Gratacos-Atterberry debated the Supreme Court’s opinion referencing Associate Justice John Marshall Harlan’s 1896 dissent of the principle of separate but equal (Plessy v. Ferguson), in which he stated, “…our constitution is colorblind.”

“While this idea is very appealing, it ignores the deeply-rooted history of racism that’s present in our nation and in our founding,” Gratacos-Atterberry said.

Noting that, in the same paragraph of his dissent, Harlan also “…proudly professed the dominance of the ‘white race’ and its superiority over all others,” Gratacos-Atterberry said the Supreme Court’s decision to embrace the idea that the Constitution is colorblind not only ignores America’s history of racism, but glosses over the progress made as a nation in redefining and reshaping what it means to be American.

In the face of these challenges, Gratacos-Atterberry said inspiration is drawn from Marshall as the first Black Supreme Court justice who fearlessly fought for justice and equality and reminded the nation of what a Supreme Court justice could look like.

“We also draw inspiration from Judge L. Scott Melville, graduate of Howard University and one of the first Black judges to be appointed in the state of Connecticut. And we draw inspiration from Miguel A. Cardona, U.S. Secretary of Education and the first Latino to serve as Connecticut Commissioner of Education. They are inspirations to young Black attorneys and attorneys of color to champion the cause of justice and equality and are a reminder to us all that glass ceilings are meant to be broken,” said Gratacos-Atterberry.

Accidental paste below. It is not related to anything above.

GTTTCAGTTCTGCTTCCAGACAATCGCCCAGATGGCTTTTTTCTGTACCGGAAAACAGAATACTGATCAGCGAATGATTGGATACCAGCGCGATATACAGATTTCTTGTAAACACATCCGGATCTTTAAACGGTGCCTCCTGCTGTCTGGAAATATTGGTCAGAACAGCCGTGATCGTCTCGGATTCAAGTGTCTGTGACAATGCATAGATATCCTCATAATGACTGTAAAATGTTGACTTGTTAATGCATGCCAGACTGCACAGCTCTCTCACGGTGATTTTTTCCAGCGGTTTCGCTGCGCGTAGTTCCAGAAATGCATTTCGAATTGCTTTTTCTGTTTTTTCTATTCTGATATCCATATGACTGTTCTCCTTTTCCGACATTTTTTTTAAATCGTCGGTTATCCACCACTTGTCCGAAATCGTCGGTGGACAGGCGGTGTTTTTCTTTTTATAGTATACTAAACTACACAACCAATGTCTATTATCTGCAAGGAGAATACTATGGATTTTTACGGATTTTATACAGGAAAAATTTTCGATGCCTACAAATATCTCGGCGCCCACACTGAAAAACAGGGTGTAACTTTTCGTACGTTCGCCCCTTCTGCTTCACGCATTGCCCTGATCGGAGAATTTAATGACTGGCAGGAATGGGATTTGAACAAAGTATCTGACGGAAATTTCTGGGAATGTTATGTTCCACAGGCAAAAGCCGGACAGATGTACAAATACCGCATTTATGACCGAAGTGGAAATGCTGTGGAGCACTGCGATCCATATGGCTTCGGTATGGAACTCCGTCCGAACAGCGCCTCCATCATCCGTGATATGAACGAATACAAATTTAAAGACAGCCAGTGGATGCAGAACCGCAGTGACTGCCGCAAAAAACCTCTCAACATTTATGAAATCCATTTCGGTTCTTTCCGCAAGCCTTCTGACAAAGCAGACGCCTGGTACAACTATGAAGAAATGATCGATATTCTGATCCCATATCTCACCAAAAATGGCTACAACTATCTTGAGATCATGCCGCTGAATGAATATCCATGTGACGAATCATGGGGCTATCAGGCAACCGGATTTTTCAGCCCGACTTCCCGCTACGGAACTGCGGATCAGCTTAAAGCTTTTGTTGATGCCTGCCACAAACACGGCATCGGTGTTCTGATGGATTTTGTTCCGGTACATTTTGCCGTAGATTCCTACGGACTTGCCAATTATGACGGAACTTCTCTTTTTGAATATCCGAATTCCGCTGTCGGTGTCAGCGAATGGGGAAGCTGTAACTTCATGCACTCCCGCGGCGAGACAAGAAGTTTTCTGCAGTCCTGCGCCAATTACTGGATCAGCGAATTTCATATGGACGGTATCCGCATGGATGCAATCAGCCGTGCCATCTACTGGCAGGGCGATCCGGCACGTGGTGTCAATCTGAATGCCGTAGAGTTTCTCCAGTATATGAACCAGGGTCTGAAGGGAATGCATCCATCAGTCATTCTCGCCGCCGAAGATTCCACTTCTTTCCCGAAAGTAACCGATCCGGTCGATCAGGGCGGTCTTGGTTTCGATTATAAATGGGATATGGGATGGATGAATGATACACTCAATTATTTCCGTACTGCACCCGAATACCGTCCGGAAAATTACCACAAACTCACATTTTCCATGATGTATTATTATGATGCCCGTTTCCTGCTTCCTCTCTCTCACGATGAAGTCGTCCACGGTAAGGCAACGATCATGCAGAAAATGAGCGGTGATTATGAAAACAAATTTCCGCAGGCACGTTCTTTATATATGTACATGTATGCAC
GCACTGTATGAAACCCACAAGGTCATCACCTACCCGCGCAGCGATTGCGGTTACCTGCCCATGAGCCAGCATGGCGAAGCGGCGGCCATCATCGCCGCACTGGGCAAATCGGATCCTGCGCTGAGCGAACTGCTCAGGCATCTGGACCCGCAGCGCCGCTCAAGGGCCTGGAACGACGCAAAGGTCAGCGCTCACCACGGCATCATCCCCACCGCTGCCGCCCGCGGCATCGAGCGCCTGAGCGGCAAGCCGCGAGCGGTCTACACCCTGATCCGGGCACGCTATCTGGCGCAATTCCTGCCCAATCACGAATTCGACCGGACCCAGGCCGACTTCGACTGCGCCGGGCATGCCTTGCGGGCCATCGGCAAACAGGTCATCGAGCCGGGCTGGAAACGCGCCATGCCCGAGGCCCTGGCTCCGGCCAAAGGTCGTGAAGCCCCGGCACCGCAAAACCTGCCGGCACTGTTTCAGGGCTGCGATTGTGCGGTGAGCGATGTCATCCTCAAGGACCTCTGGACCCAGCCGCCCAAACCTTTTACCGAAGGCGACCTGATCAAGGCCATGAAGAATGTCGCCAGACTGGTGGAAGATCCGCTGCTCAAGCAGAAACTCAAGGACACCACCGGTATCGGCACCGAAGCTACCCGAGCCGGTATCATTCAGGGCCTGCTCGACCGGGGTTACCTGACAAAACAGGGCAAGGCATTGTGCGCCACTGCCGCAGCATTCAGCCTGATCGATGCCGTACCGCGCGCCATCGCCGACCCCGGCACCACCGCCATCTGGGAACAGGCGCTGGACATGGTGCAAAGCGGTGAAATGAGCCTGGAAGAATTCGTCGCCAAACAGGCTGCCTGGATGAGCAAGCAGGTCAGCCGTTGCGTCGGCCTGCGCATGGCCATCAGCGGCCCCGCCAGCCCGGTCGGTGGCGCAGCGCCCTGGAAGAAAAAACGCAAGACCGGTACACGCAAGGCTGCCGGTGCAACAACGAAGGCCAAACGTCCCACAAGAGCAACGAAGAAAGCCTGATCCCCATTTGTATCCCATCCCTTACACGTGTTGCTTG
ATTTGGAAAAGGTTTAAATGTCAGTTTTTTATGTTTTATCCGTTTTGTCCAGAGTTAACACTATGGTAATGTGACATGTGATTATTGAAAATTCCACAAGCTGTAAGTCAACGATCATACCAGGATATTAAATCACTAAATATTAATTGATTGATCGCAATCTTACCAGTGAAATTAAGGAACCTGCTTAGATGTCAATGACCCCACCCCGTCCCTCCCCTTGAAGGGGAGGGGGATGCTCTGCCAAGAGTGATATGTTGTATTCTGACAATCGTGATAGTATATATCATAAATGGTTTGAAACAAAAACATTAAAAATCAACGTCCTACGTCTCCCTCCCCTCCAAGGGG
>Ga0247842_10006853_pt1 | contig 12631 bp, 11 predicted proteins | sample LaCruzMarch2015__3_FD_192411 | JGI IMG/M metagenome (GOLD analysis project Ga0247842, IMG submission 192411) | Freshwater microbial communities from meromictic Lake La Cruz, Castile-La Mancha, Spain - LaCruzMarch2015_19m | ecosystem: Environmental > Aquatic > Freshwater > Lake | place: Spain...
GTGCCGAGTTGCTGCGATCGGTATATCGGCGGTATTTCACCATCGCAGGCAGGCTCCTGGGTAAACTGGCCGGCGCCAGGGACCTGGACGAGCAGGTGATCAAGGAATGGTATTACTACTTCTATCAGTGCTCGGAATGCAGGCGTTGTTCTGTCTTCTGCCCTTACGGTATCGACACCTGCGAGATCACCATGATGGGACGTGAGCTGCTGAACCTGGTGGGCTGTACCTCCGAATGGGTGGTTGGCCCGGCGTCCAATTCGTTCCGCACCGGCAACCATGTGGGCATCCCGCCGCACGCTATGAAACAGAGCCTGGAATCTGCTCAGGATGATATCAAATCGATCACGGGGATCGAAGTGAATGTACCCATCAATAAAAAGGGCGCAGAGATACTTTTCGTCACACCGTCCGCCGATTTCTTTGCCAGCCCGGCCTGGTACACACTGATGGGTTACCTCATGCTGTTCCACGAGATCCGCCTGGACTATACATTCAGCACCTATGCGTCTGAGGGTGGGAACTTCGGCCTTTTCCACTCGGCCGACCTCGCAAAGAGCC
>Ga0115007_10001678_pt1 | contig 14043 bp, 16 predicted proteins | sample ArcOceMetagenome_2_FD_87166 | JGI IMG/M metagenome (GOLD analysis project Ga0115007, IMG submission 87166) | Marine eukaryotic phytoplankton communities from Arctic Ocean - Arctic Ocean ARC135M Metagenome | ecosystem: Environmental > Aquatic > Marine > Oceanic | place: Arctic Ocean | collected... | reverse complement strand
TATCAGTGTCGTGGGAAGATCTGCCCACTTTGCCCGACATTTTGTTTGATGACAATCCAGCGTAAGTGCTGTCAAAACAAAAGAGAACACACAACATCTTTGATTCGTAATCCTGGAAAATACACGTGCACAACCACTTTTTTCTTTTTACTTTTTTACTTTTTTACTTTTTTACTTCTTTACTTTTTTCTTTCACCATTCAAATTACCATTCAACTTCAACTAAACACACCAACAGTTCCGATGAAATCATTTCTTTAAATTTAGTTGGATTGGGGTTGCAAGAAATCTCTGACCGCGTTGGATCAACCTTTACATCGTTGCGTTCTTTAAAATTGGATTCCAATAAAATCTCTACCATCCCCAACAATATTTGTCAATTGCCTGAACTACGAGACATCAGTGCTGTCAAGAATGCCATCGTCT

Due to being unexpectedly called away from his plan to accept his award virtually, Cardona expressed his gratitude through Gratacos-Atterbery, who accepted the Community Service Award on his behalf.

Although an unanticipated event also prevented Judge L. Scott Melville from being present, his wife Sonja and family attended on his behalf. Melville’s son, Douglas Melville, accepted the award for his father.

He recounted how his father, who is now 90 years old, left New Haven at the age of seven to be raised in Alabama by an aunt and uncle.

“His uncle was General Benjamin O. Davis Jr., who was the commander and the creator of the Tuskegee Airmen,” said Melville.

He shared how Davis and the airmen were an inspiration for his father, who wanted to be a pilot. When it was learned that his vision would not support that goal, at his uncle’s advice, Melville entered the military as clerk. He then followed another recommendation from his uncle to pursue a career in law. He earned his degree from Howard University in 1962.